“Go to the left, go to the left. After that, extend the trot.” The whole time, orders from my subconscious went in and out. A moment of panic. I forgot what to do, but within seconds, I had remembered the 10 metre circle. I managed the circle quite well, and carried on to the diagonal. Everything had been going perfectly. Five more minutes, just me and my horse. My left leg moved back, and we cantered. I squeezed my legs, asked for an extension, pushed Kwintus faster and faster, then sat deeper into my saddle and closed my seat to ask him to slow down. Using my abdominals, I sat even deeper into Kwintus, asking him to stop.
“That must have been an 8 out of 10,” I thought, quickly. But I didn’t have very long to think about the extension, I already had to transition into walk. I halted for three seconds, and asked Kwintus to go backwards five strides, sighing when I felt his hind quarters move slightly to the right.
“You’re so silly, you could have done that perfectly straight Kwintus,” I thought, hoping he would hear me. Somehow, I think he did.
When it came to the final extension, my heart was beating faster than ever. I felt nauseous and tired. All I could think about was the extension, and the halt at the centre line. Right before we reached the corner, a surge of excitement exploded inside me, and I gave it my all. Kwintus flung his legs out as far as he could, and I felt his strength soaring across the arena. All of a sudden, it was over. I saluted and smiled, showing all my teeth (even the little gap in my mouth!). I heard cheering and clapping. I looked back, and realised that my whole family was there, cheering me on and congratulating me.
“You gave the best performance! It was beautiful. Swift and clean, so precise. Your mother was near tears!” called out Carine, my friend who was about to enter in the same program as me. “I’m so proud of you.”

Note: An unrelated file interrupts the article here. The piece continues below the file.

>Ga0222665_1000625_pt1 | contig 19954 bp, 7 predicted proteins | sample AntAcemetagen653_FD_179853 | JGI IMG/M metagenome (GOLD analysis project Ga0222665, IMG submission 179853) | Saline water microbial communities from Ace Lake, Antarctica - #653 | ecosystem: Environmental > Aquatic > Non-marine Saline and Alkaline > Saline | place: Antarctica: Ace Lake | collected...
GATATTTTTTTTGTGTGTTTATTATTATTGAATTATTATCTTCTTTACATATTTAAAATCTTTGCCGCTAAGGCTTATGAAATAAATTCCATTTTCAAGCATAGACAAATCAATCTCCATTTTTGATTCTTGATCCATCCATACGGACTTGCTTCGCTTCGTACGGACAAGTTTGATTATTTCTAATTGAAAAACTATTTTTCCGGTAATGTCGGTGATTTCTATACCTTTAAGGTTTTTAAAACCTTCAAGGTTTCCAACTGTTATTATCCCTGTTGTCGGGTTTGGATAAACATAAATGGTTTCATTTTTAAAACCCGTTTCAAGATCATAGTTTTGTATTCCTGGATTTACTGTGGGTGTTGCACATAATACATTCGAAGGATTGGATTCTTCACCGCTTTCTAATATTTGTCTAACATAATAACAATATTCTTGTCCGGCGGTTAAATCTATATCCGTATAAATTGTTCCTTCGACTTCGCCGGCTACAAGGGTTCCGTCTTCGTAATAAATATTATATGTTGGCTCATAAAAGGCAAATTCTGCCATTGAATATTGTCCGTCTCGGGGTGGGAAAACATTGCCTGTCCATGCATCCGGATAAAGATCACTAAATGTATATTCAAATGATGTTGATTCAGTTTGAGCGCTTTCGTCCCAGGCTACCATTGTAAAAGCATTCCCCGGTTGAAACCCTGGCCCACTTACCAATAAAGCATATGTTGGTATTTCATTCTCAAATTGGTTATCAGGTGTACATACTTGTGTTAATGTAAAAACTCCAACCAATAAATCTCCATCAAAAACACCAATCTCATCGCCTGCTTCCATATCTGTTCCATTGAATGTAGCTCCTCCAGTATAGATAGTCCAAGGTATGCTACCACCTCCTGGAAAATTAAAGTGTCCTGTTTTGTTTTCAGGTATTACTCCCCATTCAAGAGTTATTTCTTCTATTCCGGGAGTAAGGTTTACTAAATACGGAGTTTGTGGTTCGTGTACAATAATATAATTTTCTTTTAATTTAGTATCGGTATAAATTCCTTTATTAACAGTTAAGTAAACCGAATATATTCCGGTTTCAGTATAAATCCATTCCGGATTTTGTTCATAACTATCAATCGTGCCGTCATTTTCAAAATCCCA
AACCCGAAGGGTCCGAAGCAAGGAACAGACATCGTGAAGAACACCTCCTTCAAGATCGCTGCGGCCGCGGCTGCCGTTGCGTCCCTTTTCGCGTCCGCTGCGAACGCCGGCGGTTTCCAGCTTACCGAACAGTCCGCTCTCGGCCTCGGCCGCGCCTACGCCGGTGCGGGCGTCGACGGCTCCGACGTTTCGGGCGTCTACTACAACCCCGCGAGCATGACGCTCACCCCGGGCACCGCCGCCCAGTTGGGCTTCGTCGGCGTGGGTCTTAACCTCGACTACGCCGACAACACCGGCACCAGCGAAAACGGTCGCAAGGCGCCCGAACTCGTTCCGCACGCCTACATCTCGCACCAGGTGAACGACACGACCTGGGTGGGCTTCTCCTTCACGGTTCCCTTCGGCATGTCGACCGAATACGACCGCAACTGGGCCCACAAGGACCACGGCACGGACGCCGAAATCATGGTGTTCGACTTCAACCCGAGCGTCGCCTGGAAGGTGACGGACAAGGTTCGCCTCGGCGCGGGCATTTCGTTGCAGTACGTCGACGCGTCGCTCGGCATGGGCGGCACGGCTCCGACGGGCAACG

I didn’t know what to say. Had we really done it? Two months of training, had it really paid off? Were all those strangers really clapping for me?
I walked back to the van, patting Kwintus and kissing his neck. I was sweaty and tired, and all I wanted to do crawl into the car and sleep. When I reached the van, I jumped off his back and took off the saddle. When I turned around, I saw my trainer and mother jogging up the field.
“Congratulations! Wow it was absolutely beautiful! We are all so proud of you,” exclaimed Marie-Valentine.
“Everyone is talking about you. They’re all wondering who you are, where you’re from, who trains you!” said my mother.
I handed the reins to Marie-Valentine, and she took him to the other side of the van to let him graze. I sat down and had a drink. There were too many thoughts bouncing around in my head.
“Olivia! You’re first! You’re first on the list! Can you believe it?” I turned around and saw my father smiling at me. “You’ve got a score of 69%!”
Suddenly I felt quite dizzy. 69%? I had to be dreaming.
“It’s true Olivia, all the other riders have scores of 65% or less!” insisted my boyfriend, Tim.
I blinked at him. Could it be possible? All those other riders! All those people who had been riding that program for years! Had I really beaten them?
“But what about that man that went before me? He’s been riding for years! I used to watch him when I was only seven years old, sitting on top of fat ponies! Surely he must have beaten me.”
“He hasn’t.” Marie-Valentine explained calmly. “You’ve beaten everyone!”
It felt too good to be true.
And yet, a few hours later, Kwintus and I had beaten everyone! Yes, we had won our very first competition!